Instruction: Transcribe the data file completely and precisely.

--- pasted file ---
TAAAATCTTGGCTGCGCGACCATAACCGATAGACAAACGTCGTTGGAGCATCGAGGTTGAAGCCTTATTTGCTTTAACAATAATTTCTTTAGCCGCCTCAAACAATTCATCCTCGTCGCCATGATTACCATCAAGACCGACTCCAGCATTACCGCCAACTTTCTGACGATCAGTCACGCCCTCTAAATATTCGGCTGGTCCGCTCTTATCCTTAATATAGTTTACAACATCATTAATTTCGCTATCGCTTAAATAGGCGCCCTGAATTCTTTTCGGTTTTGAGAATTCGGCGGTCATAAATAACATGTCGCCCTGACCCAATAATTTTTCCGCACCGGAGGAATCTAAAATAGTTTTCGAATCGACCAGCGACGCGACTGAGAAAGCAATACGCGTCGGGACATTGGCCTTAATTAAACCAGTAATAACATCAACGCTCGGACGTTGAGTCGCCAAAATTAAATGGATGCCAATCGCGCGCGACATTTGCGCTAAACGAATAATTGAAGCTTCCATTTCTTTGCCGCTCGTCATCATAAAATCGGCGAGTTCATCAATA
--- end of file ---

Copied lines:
TAAAATCTTGGCTGCGCGACCATAACCGATAGACAAACGTCGTTGGAGCATCGAGGTTGAAGCCTTATTTGCTTTAACAATAATTTCTTTAGCCGCCTCAAACAATTCATCCTCGTCGCCATGATTACCATCAAGACCGACTCCAGCATTACCGCCAACTTTCTGACGATCAGTCACGCCCTCTAAATATTCGGCTGGTCCGCTCTTATCCTTAATATAGTTTACAACATCATTAATTTCGCTATCGCTTAAATAGGCGCCCTGAATTCTTTTCGGTTTTGAGAATTCGGCGGTCATAAATAACATGTCGCCCTGACCCAATAATTTTTCCGCACCGGAGGAATCTAAAATAGTTTTCGAATCGACCAGCGACGCGACTGAGAAAGCAATACGCGTCGGGACATTGGCCTTAATTAAACCAGTAATAACATCAACGCTCGGACGTTGAGTCGCCAAAATTAAATGGATGCCAATCGCGCGCGACATTTGCGCTAAACGAATAATTGAAGCTTCCATTTCTTTGCCGCTCGTCATCATAAAATCGGCGAGTTCATCAATA